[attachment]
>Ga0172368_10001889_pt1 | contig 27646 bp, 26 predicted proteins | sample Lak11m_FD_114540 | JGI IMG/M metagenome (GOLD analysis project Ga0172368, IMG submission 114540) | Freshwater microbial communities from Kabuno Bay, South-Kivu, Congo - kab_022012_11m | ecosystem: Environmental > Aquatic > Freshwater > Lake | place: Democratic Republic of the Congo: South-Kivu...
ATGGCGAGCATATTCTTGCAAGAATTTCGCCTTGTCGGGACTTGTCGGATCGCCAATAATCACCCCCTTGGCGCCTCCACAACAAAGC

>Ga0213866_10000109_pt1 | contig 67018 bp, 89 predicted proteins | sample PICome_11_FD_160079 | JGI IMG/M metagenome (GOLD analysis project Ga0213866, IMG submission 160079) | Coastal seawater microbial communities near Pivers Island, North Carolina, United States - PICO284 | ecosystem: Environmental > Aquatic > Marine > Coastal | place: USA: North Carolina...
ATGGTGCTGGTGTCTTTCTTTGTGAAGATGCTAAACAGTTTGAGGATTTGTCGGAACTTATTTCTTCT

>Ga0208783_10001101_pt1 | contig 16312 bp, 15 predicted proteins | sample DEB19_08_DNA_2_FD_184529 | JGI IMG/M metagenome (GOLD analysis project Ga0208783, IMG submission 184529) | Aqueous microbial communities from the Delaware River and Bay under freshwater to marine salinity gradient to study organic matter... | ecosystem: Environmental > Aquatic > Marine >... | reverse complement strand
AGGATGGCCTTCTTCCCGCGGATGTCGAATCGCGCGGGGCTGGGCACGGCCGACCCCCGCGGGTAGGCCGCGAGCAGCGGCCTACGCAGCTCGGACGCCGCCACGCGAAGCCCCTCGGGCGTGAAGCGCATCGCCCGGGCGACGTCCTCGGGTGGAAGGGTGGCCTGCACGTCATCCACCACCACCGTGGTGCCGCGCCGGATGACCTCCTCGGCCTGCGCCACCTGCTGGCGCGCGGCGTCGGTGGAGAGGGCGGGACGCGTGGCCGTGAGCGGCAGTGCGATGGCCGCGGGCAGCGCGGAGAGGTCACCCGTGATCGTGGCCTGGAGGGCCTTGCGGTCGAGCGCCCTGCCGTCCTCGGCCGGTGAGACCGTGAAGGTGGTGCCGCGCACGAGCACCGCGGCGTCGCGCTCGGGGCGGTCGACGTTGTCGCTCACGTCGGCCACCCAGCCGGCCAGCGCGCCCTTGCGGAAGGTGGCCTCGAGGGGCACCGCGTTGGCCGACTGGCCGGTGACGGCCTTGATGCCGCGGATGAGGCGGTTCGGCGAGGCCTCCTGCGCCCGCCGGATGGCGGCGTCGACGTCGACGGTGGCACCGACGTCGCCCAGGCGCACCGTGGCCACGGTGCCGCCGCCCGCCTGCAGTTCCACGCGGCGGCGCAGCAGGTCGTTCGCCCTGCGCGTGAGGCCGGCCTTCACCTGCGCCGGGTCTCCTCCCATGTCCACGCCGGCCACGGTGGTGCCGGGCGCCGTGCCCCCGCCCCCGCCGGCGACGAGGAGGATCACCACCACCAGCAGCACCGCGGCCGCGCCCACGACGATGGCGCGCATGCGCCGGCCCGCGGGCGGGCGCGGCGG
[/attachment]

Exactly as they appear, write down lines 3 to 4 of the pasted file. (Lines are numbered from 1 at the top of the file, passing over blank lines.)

>Ga0213866_10000109_pt1 | contig 67018 bp, 89 predicted proteins | sample PICome_11_FD_160079 | JGI IMG/M metagenome (GOLD analysis project Ga0213866, IMG submission 160079) | Coastal seawater microbial communities near Pivers Island, North Carolina, United States - PICO284 | ecosystem: Environmental > Aquatic > Marine > Coastal | place: USA: North Carolina...
ATGGTGCTGGTGTCTTTCTTTGTGAAGATGCTAAACAGTTTGAGGATTTGTCGGAACTTATTTCTTCT